Thanks so much for hosting me today, Tina!
I’m thrilled about my latest release, Lily and the Gambler, a Western romance set in the California Gold Country.
My husband and I toured the area twice some years ago and I fell in love with it. Gold Country is best enjoyed by driving State Highway 49. We started at the southern end, in Mariposa, and drove north to Sacramento, and then Grass Valley and Nevada City, where my book is set Valley in September 1868. I recall scribbling descriptions of the scenery as we drove along.
She watched mile after mile of open spaces pass by, all bathed in brilliant sunlight. In the distance, clusters of dark green trees dotted a hillside, standing out in contrast to the lighter yellow-green of the grass. Wispy white clouds, without a hint of rain in them, streaked the sky, separating shades of blue ranging from pale turquoise to bright azure.
We made the trip twice, first strictly as a vacation, though I kept thinking how I’d like to set a book in the area. The second was a research trip for me, if not for my DH. At one point, he threatened to divorce me if I dragged him through one more mining museum!
A lot of the old Victorian homes have been turned into bed and breakfasts, and we took advantage of that to stay in some lovely old homes.
Interesting stops along the way include:
Sonora, a lovely little town that hosts the Railtown 1897 State Historic Park. For the kid in all of us.
Columbia State Historic Park, the best preserved Gold Rush town.
Angels Camp, where Mark Twain heard a story on which he based his short story "The Celebrated Jumping Frog of Calaveras County."
Placerville, formerly nicknamed Hangtown for the zeal of its law enforcement.
And my favorite, Grass Valley, a charming town with the attraction of having the wonderful Empire Mine State Historic Park, a fascinating glimpse into the lives of 19th century miners.
If you’re up this way, do take a side trip to Sacramento, the state capital, with its charming Old Sacramento historic area, and the amazing California State Railroad Museum. This is one of my all-time favorite museums. It was fun to climb aboard the old trains and imagine a different time.
Grass Valley was especially interesting to me because of the large Cornish population in the 19th century. This area had deep gold veins that couldn’t be panned. The Cornish miners were encouraged to come because of their experience in the tin mines of Cornwall, which were petering out. To this day, the Cornish pasty is a local treat, and the city still celebrates a Cornish Christmas.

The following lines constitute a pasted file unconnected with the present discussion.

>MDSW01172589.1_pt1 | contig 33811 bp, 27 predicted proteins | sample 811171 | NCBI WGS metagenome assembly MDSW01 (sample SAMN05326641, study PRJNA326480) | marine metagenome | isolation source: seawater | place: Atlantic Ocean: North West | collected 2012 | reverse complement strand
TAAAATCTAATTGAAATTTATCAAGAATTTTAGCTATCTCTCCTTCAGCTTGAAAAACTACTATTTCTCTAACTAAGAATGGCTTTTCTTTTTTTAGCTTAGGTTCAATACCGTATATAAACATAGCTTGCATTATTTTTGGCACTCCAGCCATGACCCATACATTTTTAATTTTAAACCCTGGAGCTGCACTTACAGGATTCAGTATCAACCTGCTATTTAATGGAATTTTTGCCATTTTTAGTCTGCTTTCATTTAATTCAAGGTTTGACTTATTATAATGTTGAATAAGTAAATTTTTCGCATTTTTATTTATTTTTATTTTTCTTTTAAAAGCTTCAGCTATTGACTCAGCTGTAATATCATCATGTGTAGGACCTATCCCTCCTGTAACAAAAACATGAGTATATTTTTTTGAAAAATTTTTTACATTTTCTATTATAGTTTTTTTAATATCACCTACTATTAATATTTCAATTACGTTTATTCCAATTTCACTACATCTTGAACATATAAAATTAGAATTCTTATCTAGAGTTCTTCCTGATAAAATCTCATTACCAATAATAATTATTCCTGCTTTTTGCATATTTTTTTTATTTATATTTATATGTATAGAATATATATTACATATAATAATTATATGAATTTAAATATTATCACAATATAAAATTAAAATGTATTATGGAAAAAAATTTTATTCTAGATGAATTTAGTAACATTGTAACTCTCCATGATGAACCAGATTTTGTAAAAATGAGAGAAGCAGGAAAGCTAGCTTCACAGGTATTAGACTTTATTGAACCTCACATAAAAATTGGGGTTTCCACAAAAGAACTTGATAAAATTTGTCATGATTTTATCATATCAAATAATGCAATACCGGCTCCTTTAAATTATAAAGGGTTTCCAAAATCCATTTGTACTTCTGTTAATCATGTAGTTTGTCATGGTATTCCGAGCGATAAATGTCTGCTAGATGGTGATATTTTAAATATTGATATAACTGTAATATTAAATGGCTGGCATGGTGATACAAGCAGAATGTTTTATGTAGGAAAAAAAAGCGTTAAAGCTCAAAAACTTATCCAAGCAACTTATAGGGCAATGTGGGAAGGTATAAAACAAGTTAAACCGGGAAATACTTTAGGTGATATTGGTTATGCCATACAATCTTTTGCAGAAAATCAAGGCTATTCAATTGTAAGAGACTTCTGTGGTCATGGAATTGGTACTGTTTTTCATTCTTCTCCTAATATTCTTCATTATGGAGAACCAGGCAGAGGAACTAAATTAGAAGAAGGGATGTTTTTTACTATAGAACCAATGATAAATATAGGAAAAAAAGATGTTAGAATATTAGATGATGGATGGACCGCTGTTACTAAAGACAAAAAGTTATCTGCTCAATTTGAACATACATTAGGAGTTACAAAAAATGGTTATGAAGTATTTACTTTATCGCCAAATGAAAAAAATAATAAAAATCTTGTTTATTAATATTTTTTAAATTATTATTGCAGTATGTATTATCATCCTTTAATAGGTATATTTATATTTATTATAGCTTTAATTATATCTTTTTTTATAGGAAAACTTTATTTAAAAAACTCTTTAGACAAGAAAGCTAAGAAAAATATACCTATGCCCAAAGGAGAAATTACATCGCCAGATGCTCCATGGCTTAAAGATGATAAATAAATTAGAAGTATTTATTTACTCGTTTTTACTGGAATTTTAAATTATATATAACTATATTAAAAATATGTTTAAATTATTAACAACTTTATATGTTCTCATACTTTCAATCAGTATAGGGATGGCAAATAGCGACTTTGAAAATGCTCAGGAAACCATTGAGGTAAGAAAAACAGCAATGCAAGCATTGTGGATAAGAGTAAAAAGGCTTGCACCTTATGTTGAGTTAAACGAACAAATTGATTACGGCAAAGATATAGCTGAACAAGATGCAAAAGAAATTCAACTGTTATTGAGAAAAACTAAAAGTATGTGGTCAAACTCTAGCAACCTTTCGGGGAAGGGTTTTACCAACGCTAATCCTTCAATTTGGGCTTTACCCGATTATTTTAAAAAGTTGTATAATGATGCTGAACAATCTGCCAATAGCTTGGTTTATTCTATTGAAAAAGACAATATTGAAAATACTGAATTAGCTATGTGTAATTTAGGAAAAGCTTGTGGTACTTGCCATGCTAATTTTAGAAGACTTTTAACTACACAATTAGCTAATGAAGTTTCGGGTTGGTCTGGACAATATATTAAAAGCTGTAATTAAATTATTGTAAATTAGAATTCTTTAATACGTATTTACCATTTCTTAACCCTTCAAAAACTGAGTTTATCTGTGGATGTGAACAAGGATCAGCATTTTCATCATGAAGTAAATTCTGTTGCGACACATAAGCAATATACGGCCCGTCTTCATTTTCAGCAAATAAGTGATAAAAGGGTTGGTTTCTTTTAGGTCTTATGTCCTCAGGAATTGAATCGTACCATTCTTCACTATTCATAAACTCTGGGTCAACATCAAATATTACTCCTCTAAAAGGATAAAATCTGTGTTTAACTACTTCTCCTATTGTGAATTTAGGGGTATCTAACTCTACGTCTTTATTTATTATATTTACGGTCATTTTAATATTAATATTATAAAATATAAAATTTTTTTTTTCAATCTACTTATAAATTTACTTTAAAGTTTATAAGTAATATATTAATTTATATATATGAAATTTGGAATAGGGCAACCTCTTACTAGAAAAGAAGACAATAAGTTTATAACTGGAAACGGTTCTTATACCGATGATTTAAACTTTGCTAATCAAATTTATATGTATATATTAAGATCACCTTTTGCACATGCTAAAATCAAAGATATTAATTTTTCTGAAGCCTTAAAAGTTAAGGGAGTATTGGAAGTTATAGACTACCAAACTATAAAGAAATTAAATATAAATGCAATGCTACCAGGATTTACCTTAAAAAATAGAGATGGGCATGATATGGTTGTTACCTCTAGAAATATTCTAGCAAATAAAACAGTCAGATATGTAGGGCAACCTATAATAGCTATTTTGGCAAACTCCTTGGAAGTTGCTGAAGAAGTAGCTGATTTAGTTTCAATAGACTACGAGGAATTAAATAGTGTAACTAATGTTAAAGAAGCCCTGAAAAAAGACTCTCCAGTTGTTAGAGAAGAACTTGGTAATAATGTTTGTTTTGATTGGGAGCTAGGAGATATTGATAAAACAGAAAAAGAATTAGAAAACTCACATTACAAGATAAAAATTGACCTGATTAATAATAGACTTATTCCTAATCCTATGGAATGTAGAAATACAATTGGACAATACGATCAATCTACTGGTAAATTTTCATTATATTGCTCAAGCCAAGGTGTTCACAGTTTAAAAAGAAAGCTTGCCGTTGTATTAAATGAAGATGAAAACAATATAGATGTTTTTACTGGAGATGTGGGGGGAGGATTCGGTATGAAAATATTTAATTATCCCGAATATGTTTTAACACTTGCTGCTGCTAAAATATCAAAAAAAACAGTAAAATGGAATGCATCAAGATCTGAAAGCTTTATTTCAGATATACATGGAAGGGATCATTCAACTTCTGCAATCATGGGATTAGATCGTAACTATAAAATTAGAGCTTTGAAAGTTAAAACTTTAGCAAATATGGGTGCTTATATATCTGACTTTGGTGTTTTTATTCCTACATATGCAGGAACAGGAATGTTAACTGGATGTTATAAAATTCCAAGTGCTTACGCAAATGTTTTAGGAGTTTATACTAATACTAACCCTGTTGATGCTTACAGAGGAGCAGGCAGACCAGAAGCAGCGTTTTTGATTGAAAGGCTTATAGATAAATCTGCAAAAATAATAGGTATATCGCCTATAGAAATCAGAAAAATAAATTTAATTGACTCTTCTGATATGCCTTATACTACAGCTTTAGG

Lily and the Gambler by Linda McLaughlin
Blurb: Respectability is in the eye of the beholder, or so Lily hopes. After her lover’s death she pretends to be his widow and travels to California to marry a mine owner. Then she meets King Callaway, a charming gambler. King knows he’s found his Queen of Hearts. But can he convince her to take a chance on a foot-loose card sharp? Only Lady Luck knows for sure...
“Do you tell fortunes, too?”
“As a matter of fact, I do. Is the lady interested?”
“Perhaps,” she said, aware he was flirting with her again and annoyed with herself because she was enjoying it. “There should be a deck of cards here somewhere.”
“No cards required. Just let me see your palm.”
Unable to stop herself, Lily stripped off her gloves and let him take her hand. He held it in his left hand, and with his right index finger, traced the lines on her palm. Shivers ran up her arm at each caressing touch. His scent, a mixture of bay rum, male musk, and a faint hint of tobacco, overwhelmed her.
“What do you see?” she asked, her voice suddenly breathless.
“Health and long life.”
“What, no handsome stranger?” she joked.
He raised his head and stared into her eyes. “Oh, yes, I see romance ahead for you. With a dark haired fellow. But he isn’t a stranger.”
For what seemed an age, she stared into his green-gold eyes while her pulse quickened and warmth stole through her veins. It would be so easy to surrender to the feelings he evoked.
“I also see a fork in the road ahead,” he added softly. “You have a decision to make. A very important decision.”
She snatched her hand away, knowing she couldn’t afford to be distracted by him. It wasn’t as if he had made her any promises. “I think you need to practice your fortune-telling skills, Mr. Callaway.”
He chuckled. “There’s something else I’d like to practice.” Cupping her chin, he stared at her, his eyes full of half promises. “Oh, hell, I may get my face slapped for this, but…” His hand moved to the back of her neck as he lowered his head and captured her lips in a kiss that stole her breath away.
For a moment, she closed her eyes and gave herself up to the kiss. Then a door slammed somewhere in the house, reminding her of where they were. She pushed him away. “How dare you?” she hissed.
He gave her a lazy grin. “What’s that old saying? Nothing ventured, nothing gained?”
“I think you’d best be going.”
He paused at front door, turned and held her gaze for a moment, then left.
She sighed and leaned against the doorjamb. What had she been thinking to let him kiss her, however briefly?
Linda McLaughlin grew up with a love of history, so it’s only natural that she sets most of her books in the past. A native of Pittsburgh, she now lives in Southern California.
Thanks Linda for stopping by,